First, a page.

This is very much like the options back in Orwell’s world of the 1930’s, particularly those for the poor and less educated. Their only option was to do whatever the local industry was, say coal mining. If the mine was already overstaffed then you were screwed. Again, like the shop workers of modern times, the people who worked in these industries were looked down upon and treated with derision by those who thought themselves socially. Even with Orwell, there are times in the book when you can almost see the snobbish upper middle class attitude in his words, almost as if he’s pointing to an ugly stain on the carpet. Certainly, the government of the day treated them this way. They really had very little sympathy for the plight of the ordinary working man. Like today it was a coalition of public school toffs who couldn’t really give a flying monkeys about the ordinary people. Certainly, looking at the efforts that were undertaken to ease the depression it looks minimal, very similar to today in fact- mainly massive spending cuts that didn’t work, although I’ve yet to find evidence that they made so many u-turns they got dizzy. The government certainly didn’t listen then and they aren’t listening now.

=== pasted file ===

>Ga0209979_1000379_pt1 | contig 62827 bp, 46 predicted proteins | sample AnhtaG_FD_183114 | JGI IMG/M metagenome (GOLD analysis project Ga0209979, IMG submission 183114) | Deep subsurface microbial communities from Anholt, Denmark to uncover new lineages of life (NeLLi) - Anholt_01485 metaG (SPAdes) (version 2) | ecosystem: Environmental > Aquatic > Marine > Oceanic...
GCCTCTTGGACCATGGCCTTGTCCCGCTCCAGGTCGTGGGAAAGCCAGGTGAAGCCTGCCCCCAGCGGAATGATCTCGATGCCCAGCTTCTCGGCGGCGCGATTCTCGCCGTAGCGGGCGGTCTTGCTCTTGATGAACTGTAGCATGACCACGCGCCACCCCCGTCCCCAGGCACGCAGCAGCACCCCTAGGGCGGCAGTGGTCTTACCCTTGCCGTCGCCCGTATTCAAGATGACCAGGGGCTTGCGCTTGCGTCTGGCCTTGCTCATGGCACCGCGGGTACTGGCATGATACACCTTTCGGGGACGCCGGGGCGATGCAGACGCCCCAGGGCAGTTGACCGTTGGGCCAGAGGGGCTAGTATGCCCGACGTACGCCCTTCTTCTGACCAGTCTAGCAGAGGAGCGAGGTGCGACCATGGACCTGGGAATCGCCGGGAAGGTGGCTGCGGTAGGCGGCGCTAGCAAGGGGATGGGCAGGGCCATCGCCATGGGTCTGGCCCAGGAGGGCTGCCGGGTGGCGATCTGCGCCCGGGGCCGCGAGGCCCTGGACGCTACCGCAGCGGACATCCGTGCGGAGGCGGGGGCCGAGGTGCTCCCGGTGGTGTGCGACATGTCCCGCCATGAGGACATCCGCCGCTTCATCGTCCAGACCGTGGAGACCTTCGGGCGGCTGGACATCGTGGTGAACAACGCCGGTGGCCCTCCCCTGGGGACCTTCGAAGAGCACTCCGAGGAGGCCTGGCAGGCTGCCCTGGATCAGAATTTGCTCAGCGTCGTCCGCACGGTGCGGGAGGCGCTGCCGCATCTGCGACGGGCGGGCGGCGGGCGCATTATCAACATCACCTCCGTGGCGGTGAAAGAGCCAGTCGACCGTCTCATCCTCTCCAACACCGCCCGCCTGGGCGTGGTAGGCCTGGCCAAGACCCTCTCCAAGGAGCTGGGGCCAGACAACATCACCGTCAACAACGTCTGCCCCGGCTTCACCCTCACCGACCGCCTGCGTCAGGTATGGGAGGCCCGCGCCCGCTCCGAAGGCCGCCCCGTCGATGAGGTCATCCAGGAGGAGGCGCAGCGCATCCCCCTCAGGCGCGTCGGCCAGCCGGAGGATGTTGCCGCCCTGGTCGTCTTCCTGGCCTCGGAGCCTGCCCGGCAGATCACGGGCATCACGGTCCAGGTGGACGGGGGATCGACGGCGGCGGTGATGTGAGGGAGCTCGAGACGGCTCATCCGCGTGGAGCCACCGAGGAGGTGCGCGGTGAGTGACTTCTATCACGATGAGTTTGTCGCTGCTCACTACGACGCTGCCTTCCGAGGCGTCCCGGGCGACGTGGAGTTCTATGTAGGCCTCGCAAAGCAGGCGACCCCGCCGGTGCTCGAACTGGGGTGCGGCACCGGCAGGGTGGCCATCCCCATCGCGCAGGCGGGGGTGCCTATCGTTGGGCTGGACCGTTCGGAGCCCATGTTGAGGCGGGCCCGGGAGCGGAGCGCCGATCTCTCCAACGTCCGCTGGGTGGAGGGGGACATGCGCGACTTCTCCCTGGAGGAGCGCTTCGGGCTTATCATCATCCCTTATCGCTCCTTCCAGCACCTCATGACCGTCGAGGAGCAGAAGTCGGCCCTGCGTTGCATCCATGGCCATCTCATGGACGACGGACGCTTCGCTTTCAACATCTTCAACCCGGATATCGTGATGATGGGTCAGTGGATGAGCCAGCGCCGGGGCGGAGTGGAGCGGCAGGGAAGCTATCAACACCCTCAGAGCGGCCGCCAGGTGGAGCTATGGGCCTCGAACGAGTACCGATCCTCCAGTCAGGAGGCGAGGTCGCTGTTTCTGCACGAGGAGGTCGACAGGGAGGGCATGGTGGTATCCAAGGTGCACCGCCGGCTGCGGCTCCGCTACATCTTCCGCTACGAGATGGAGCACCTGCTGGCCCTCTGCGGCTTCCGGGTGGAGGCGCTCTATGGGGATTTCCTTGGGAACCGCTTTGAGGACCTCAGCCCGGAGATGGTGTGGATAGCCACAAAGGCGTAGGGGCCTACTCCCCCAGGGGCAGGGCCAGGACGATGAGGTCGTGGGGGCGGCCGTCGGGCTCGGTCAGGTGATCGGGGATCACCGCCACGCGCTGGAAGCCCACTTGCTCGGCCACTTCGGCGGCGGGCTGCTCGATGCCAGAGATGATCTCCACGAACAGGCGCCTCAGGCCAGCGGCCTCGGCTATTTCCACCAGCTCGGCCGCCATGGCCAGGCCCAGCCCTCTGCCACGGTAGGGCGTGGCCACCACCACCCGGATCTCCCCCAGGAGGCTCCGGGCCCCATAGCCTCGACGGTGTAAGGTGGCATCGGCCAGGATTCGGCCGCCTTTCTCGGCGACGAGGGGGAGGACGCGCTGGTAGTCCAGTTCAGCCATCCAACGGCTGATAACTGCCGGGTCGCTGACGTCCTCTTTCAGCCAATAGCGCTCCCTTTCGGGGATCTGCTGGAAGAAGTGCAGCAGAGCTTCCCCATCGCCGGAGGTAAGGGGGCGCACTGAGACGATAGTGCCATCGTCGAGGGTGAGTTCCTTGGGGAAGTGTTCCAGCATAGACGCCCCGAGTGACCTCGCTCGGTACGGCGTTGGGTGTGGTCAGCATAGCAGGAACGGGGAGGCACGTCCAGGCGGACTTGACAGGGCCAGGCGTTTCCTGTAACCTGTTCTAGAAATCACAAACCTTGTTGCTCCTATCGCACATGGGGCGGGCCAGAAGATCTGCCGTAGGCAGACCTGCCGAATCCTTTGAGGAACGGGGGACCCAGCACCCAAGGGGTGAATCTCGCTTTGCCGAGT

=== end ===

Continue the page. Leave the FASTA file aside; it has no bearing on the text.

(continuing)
As for the working conditions in the 30’s, I’ve already mentioned there was the soul crushing repetitiveness, but it was also much more dangerous. The mines were stuffy, cramped and life expectancy was short. If you lived long enough to retire you’d be left with crippling health problems owing to all the dust you’d inhaled over the years. There was no health and safety procedure or even compensation so if you were injured it was game over. It was the same story in the factories. It was noisy, it was hard and again, it was dangerous, especially in the textile mills where a minor slip up could loose you your hand in the machinery.